Systems for reversing fluid flow to and from a single-direction fluid flow device

- FMC Technologies, Inc.

Disclosed is flow reversal system (100) that comprises a single direction flow device (101) adapted for receiving a fluid and first (120), second (122), third (124) and fourth (126) binary valves. The system is adapted to be configured in a first position wherein the first (120) and fourth (126) binary valves are open and the second (122) and third (124) binary valves are closed and the fluid flows through the single direction flow device (101) in a first direction (103), be configured from the first position to a neutral position by actuating the second (122) and third (124) binary valves from a closed position to an open position wherein, in the neutral position, the first (120), second (122), third (124) and fourth (126) binary valves are open and the fluid flows through the single direction flow device (101) in the first direction (103) and be configured from the neutral position to a second position by actuating the first (120) and fourth (126) binary valves from an open position to a closed position wherein the first (120) and fourth (126) binary valves are closed and the second (122) and third (124) binary valves are opened and the fluid flows through the single direction flow device (101) in the first direction (103).

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Description

FIELD OF INVENTION

The presently disclosed inventions generally relate to a system for reversing fluid flow to and from various single-flow direction devices, such as, for example, a pump, a flow meter, a metering valve, a choke, etc. The presently disclosed inventions have wide applicability and may be employed in a variety of different situations and environments. In one illustrative example, the systems disclosed herein may be employed in systems and equipment positioned subsea that are used in drilling and/or producing hydrocarbons (oil and/or gas) from subsea oil/gas wells.

BACKGROUND OF THE INVENTION

Production of hydrocarbons (oil and/or gas) from subsea oil/gas wells typically involves positioning several items of production equipment, e.g., Christmas trees, manifolds, pipelines, flowline skids, pipeline end terminations (PLETs), etc. on the sea floor. Flowlines or jumpers are normally coupled to these various items of equipment so as to allow the produced hydrocarbons to flow between and among such production equipment with the ultimate objective being to get the produced hydrocarbon fluids to a desired end-point, e.g., a surface vessel or structure, an on-shore storage facility or pipeline, etc. Jumpers may be used to connect the individual wellheads to a central manifold. In other cases, relatively flexible lines may be employed to connect some of the subsea equipment items to one another. The generic term “flowline” will be used throughout this application to refer to any type of line through which hydrocarbon-containing fluids can be produced from a subsea well.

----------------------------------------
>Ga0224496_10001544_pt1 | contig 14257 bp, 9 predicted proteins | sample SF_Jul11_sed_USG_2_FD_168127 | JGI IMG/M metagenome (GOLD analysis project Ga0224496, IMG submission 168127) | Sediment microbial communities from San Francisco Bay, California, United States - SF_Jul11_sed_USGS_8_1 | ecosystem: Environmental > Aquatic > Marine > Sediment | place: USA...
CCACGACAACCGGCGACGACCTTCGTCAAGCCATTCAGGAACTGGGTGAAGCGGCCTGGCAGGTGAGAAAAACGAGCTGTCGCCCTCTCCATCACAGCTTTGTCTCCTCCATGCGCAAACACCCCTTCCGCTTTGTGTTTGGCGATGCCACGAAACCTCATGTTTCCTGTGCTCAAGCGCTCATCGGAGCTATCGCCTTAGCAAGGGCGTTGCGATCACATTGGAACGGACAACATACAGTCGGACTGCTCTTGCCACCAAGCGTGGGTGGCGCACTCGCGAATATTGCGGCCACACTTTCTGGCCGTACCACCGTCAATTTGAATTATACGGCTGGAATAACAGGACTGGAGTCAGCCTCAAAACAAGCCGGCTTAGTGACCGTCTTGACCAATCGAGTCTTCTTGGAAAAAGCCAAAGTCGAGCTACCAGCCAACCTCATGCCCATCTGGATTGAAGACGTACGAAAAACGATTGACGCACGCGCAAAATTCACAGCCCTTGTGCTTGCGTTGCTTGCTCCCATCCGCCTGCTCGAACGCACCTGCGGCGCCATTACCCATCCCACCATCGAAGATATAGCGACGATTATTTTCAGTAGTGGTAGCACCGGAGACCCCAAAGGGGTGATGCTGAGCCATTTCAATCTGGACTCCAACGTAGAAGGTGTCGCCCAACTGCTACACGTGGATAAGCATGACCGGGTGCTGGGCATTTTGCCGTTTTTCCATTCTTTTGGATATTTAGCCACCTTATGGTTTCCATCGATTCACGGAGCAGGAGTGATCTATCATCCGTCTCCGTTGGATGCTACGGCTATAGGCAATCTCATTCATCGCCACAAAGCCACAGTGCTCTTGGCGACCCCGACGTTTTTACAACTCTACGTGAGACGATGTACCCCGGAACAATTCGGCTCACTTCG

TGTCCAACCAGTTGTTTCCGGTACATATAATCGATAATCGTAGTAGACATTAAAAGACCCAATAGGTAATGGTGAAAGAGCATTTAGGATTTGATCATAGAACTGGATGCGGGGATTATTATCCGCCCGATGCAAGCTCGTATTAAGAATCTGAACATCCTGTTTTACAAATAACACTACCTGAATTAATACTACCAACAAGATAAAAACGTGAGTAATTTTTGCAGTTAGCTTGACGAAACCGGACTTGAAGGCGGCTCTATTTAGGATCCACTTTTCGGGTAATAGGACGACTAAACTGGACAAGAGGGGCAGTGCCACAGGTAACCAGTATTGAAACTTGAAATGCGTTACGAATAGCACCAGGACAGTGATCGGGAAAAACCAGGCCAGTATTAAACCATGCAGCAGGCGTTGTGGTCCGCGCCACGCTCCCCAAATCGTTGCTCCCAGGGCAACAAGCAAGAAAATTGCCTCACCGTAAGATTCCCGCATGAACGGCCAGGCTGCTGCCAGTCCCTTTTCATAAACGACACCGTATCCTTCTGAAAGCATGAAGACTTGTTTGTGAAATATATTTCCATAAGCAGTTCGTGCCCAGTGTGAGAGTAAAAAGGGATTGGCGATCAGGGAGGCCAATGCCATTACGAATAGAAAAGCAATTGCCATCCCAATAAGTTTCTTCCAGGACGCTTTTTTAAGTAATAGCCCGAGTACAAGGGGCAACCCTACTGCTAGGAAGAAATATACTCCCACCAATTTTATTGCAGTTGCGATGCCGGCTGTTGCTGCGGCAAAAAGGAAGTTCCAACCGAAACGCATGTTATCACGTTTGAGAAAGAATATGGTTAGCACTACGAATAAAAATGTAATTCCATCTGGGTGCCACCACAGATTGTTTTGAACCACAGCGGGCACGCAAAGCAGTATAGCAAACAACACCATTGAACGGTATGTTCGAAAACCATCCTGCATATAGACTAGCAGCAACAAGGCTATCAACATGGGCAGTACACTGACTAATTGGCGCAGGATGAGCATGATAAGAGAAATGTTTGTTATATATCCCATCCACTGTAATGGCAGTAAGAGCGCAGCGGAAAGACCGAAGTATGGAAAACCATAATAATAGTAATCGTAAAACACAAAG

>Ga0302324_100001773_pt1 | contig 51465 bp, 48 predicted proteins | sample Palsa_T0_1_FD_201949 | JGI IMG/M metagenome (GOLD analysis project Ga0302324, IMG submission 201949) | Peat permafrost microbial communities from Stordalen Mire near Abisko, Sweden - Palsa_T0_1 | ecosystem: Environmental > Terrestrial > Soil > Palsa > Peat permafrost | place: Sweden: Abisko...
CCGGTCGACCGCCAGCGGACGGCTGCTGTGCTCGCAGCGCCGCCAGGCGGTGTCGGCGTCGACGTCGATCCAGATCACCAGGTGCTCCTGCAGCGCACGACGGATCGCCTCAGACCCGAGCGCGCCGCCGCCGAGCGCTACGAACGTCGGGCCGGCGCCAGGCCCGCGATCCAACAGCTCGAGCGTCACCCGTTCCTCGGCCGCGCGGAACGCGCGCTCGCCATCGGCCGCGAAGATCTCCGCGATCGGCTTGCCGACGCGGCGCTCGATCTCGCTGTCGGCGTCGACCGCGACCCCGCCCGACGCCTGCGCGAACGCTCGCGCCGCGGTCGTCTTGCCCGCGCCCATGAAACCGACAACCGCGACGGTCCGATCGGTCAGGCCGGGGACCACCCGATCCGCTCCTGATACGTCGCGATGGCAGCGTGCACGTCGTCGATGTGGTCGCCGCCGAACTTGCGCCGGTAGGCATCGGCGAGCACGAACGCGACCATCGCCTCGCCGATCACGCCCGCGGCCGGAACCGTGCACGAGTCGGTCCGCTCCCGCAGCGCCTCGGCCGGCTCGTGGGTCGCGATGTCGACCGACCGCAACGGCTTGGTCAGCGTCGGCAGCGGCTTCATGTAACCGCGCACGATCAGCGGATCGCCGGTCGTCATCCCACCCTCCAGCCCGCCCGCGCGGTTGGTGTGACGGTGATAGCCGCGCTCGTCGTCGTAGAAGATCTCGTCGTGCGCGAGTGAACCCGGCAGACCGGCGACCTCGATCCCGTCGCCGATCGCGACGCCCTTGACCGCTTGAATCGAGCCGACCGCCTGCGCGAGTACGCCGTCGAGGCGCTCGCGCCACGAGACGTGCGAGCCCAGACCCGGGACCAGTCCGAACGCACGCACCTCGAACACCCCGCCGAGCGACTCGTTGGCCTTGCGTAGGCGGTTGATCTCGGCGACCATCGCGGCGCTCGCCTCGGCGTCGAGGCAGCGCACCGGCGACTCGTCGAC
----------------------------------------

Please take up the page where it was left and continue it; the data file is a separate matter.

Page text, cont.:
One challenge facing offshore oil and gas operations involves insuring the flowlines and fluid flow paths within subsea equipment remain open so that production fluid may continue to be produced. The produced hydrocarbon fluids will typically comprise a mixture of crude oil, water, light hydrocarbon gases (such as methane), and other gases such as hydrogen sulfide and carbon dioxide. In some instances, solid materials or debris, such as sand, small rocks, pipe scale or rust, etc., may be mixed with the production fluid as it leaves the well. The same challenge applies to other subsea flowlines and fluid flow paths used for activities related to the production of hydrocarbons. These other flowlines and flow paths could be used to, for example, service the subsea production system (service lines), for injecting water, gas or other mixture of fluids into subsea wells (injection lines) or for transporting other fluids, including control fluids (control lines).

One problem that is sometimes encountered in the production of hydrocarbon fluids from subsea wells is that a blockage may form in a subsea flowline or in a piece of subsea equipment. In some cases the blockage can completely block the flowline/equipment while in other cases the blockage may only partially block the flowline/equipment. For example, the solid materials entrained in the produced fluids may be deposited during temporary production shut-downs, and the entrained debris may settle so as to form all or part of a blockage in a flowline or item of production equipment. Another problem that may be encountered is the formation of hydrate blockages in the flowlines and production equipment.